IN the early hours of Friday, March 27, foremost language teacher, author and creative writer, Phebean Ajibola Ogundipe, breathed her last in Charlotte, North Carolina, United States. She was aged 92. As many Nigerians are quite aware, she was the principal author of the popular Brighter Grammar series, co-authored with M. Macaulay and C.E. Eckersley. The books have served as a training manual on basic English grammar for generations of Nigerian students, and are quite popular across West Africa. She also had to her credit the New Practical English for Senior Secondary series which she co-authored with P.S. Tregidgo. The books were recommended reading by examination bodies.
Beyond her contributions to language teaching, Ogundipe also made modest contributions to Nigerian literature. Her novel, Up-country Girl: A personal journey and truthful portrayal of African culture, was well received by critics. She also authored short stories published in two anthologies. Ogundipe was the author of the short story, Nothing so sweet, which won first prize in a competition organised by the British Broadcasting Corporation, as well as Folktales and Fables, published by Penguin Books.
Born in Esa Oke in Esa-Oke in present-day Osun State on May 6, 1927, Ogundipe had her primary education in Esa-oke and Imesi-Ile. For her secondary school education, she attended the famous Queen’s College, Yaba, Lagos. For her tertiary education, she attended the University of London. She was also educated at the University of St Andrews, Scotland, where she obtained the Master of Arts honours degree in English Language. She would later go on to establish herself as one of Nigeria’s most notable language teachers.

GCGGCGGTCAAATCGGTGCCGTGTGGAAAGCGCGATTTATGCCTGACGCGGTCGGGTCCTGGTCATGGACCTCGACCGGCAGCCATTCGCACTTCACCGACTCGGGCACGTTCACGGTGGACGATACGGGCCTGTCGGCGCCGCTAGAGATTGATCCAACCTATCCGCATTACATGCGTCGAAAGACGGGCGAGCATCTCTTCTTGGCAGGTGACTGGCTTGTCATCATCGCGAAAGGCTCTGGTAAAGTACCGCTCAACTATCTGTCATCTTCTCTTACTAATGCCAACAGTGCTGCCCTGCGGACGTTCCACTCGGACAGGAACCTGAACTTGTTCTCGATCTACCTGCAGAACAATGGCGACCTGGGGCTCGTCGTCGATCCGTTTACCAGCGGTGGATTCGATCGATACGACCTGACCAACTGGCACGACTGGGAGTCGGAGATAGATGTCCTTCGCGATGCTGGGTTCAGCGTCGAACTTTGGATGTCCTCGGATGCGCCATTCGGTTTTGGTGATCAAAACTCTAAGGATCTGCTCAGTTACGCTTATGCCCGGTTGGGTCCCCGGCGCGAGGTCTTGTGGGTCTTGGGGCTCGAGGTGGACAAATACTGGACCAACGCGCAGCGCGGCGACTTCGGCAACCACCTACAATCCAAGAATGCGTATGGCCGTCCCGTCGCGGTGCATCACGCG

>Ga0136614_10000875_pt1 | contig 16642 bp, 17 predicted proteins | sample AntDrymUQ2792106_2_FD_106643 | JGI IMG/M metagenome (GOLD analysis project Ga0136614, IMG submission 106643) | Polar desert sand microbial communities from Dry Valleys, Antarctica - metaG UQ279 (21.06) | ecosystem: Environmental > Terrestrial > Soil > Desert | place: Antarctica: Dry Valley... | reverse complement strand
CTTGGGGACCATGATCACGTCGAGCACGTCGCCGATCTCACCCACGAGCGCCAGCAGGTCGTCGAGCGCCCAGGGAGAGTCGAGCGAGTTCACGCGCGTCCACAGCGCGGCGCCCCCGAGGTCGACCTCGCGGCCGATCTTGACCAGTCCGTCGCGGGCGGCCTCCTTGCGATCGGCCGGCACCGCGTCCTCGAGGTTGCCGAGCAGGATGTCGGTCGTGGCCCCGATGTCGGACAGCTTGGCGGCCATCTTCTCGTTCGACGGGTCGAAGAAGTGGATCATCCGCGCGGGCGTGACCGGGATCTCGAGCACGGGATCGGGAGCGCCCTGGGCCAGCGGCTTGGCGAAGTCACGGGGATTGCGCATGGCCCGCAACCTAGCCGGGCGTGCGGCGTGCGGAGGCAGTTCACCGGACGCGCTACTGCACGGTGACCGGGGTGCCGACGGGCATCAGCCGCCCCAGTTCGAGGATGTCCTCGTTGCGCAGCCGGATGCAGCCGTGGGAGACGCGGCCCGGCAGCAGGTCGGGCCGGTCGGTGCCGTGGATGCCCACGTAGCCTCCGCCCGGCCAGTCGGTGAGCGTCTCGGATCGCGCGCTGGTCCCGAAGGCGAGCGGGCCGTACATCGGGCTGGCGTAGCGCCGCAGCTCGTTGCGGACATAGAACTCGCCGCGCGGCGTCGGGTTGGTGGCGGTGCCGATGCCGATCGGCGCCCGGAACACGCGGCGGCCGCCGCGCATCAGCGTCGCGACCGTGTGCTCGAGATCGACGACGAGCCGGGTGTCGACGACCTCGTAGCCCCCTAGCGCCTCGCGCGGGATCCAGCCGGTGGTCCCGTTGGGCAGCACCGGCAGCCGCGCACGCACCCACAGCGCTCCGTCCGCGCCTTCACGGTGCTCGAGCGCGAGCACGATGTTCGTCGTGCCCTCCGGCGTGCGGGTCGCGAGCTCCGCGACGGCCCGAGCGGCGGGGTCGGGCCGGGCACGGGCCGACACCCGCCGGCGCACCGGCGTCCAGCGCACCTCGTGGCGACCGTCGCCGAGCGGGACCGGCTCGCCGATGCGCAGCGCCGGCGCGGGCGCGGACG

To say the least, Ogundipe distinguished herself as a classroom teacher at Queen’s College, Ede, in present-day Osun State. She also served as Deputy Chief Federal Adviser on Education, and as National Secretary for the United Nations Educational, Scientific and Cultural Organisation (UNESCO). She was, until her retirement, an acting director in the Federal Ministry of Education. Following her retirement from the public service, she was said to have co-founded a remedial educational institution, Top Tutors. In recognition of her contributions to national development, Ogundipe was, in 1979, bestowed with the Officer of the Order of the Niger (OON) award.
In a world dominated by men, Ogundipe certainly held her own and became one of Nigeria’s most notable authors and iconic figures, serving as a role model for generations of Nigerian women. In addition, she had a passion for children’s education, a passion all too evident in her publications. Without doubt, she will be fondly remembered by generations of Nigerians. Sadly, though, the clime whose intellectual growth Ogundipe contributed to with relentless energy is now increasingly characterised by vanishing intellectualism. Nowadays, a disturbing majority of Nigerian youths are decidedly anti-intellectual, given to mundane pleasures and purveying warped views anchored on perverse values. Many of the young women pride themselves in being sexual objects or ‘slay queens,’ scoffing at society’s time-honoured values. Yet the point cannot be doubted that the path charted by the likes of Phebean Ogundipe remains the avenue to Nigeria’s development.
No doubt, Phebean Ogundipe lived a productive life. We salute her contributions to Nigeria’s intellectual development. We commiserate with her family, the Esa-Oke community and the nation in general. May her soul rest in sweet repose.
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